At this point in Johnny Depp’s career, I believe there is a set of instructions given to the studios concerning the eccentric actors film projects. The directions are simple. Create weird character and insert Johnny Depp with an accent. That has been a recipe for Depp box office duds stateside as of late, including Dark Shadows and last year’s The Lone Ranger. To be quite honest, Depp hasn’t made a great film since the first Pirates of the Caribbean and things have hit an all new low with the futuristic tech thriller Transcendence.
You when you look at Transcendence on paper, it seems like a winner. Long time Christopher Nolan cinematographer Wally Pfister was directing. A plausible Sci-Fi scenario where one’s mind could be uploaded like software, so the conscious of the person could live on. Add Johnny Depp as the dying Dr. Caster who turns into a living computer and you would think you have a hit? Instead you get one of the most boring films of the last decade.
The first hour of Transcendence is devoid of excitement or intrigue. Johnny Depp’s character mostly lays around waiting for death’s embrace after an anti-technology terrorist group leaves him mortally wounded following an attack. Depp’s mumbled lines are incoherent to the point that Jack Sparrow was easier to understand at times. It really is a poor performance on Johnny Depp’s part, considering the amount of recent duds he’s been associated with.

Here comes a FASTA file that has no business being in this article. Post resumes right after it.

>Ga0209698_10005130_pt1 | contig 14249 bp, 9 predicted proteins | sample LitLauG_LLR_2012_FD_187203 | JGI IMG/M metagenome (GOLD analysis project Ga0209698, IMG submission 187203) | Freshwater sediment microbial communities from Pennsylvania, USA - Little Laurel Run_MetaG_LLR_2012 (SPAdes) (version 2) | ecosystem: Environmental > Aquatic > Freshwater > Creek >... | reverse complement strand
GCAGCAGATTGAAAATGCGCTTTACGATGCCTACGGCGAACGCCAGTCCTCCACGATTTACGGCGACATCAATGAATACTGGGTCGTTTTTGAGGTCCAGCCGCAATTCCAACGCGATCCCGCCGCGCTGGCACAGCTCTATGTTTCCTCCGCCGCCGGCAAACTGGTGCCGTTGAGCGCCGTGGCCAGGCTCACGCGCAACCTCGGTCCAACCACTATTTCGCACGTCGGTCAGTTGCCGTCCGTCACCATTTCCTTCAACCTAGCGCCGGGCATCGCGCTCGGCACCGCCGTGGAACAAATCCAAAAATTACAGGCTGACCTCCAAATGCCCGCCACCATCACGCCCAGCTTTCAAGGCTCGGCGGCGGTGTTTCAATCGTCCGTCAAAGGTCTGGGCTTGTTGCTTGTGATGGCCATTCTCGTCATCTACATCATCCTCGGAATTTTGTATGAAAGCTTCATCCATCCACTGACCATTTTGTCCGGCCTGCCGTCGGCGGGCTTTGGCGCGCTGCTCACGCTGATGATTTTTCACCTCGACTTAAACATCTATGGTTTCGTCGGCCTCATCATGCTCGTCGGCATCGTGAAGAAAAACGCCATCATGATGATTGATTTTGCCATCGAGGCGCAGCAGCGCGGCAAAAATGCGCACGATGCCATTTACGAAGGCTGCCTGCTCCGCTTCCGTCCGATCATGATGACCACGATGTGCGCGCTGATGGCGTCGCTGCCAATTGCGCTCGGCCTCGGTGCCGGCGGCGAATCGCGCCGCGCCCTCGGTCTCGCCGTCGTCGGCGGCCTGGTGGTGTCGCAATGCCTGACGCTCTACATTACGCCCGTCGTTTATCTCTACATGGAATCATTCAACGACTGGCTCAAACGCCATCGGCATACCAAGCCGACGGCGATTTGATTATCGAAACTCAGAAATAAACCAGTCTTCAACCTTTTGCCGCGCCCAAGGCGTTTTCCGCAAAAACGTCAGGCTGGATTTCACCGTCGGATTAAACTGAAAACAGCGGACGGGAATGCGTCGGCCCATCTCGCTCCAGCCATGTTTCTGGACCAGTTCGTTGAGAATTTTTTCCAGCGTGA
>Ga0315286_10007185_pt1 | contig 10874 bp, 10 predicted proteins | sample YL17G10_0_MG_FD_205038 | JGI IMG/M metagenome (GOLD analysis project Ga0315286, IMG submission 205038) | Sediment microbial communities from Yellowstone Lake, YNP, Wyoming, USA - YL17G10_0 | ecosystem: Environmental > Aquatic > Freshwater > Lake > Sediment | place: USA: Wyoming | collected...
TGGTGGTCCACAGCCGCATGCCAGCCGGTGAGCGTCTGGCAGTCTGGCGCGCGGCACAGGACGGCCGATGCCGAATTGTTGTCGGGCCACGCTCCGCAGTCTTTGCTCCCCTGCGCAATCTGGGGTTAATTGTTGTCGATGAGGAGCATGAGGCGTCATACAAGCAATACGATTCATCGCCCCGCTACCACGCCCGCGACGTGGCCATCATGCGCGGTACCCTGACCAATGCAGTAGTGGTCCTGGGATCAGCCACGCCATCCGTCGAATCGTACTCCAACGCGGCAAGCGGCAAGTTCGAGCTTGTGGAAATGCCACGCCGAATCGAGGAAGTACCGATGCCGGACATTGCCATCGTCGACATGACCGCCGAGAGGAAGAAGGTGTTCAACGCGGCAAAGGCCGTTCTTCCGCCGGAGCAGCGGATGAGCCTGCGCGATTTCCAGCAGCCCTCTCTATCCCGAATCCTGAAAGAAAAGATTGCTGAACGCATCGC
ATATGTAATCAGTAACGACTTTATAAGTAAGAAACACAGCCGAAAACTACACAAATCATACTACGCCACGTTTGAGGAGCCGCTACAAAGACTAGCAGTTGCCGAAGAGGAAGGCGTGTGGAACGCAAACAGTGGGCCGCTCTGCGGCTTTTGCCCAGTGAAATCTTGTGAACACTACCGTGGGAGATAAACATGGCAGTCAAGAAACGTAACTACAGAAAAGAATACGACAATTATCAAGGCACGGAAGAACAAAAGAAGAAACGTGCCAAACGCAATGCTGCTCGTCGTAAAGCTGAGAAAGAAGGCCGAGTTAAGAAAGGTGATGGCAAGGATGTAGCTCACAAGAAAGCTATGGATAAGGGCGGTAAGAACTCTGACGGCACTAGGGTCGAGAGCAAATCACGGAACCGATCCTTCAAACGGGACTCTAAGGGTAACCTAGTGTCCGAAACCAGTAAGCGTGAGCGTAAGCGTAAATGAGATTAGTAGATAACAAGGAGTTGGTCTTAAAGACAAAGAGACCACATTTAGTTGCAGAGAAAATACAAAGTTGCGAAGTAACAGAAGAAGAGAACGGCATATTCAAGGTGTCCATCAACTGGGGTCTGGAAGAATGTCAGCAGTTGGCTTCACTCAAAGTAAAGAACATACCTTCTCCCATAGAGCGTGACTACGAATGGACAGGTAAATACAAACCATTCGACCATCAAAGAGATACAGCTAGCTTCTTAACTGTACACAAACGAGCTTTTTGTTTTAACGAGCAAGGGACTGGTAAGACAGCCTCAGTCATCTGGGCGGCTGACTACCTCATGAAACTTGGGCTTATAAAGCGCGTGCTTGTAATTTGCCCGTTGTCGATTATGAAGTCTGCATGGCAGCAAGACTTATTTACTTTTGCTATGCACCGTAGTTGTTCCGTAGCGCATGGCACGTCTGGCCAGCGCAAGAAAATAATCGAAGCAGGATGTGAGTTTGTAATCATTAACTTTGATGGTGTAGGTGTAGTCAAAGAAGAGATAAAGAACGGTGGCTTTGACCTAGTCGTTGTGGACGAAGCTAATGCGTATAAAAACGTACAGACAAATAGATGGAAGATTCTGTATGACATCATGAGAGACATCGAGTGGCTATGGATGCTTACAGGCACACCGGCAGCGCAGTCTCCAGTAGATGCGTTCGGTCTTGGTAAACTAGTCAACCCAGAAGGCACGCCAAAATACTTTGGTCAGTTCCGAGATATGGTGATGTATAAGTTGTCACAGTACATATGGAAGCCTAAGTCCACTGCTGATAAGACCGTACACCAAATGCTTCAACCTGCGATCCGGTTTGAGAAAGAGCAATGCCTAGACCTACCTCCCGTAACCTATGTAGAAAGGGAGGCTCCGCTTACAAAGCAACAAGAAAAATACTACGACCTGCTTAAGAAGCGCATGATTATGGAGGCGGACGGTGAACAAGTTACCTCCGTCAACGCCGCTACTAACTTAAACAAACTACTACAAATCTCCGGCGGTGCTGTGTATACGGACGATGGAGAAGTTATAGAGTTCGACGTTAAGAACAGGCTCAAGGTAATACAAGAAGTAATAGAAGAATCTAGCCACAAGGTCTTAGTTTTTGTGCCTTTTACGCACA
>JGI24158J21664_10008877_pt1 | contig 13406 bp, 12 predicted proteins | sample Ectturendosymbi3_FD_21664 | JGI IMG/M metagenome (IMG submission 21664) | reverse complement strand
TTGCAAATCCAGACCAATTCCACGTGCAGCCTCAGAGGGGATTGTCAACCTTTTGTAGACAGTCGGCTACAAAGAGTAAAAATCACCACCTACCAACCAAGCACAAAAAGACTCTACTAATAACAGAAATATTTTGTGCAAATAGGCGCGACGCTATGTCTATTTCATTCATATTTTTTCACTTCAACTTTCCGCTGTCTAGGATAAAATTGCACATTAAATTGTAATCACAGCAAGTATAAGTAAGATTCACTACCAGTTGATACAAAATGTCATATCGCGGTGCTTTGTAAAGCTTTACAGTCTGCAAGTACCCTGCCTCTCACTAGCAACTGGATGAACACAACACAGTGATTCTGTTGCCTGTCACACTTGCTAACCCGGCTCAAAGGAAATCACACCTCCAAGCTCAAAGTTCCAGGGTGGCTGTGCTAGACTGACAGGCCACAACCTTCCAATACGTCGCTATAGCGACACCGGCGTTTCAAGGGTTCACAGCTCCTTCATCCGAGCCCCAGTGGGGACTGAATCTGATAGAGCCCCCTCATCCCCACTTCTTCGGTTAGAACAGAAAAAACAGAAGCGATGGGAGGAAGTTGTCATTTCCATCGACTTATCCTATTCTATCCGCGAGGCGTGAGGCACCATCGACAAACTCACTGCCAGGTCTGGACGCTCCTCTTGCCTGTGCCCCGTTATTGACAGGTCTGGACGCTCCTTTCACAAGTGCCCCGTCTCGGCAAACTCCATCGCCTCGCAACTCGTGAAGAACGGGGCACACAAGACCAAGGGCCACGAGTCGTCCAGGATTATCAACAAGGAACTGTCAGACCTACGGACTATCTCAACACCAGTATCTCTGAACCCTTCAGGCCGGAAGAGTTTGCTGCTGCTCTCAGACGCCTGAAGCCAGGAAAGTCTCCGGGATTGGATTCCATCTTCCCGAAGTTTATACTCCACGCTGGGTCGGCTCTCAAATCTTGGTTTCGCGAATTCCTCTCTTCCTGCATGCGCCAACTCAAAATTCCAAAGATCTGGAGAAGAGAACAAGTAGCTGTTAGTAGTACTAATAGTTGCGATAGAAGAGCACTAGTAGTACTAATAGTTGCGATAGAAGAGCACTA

Everything is there for Transcendence to succeed. A global star in Depp, a supporting cast including Morgan Freeman and a story of where we’re are heading as a society concerning artificial intelligence. The problem is first time director Wally Pfister takes entirely too long setting up the story. To make matters worse, when the action does pick up, none of the technological advancements in Transcendence are explained leaving the audience clueless to certain plot points or how much time has passed. I couldn’t imagine a crew of six people being able to build a facility off the grid that would rival a James Bond villain’s secret lair. The only thing that could have saved Transcendence was if the audience was able to hit Control+Alt+Delete on this jumbled mess.
Overall, I give Transcendence 0.5 out of 4 stars.
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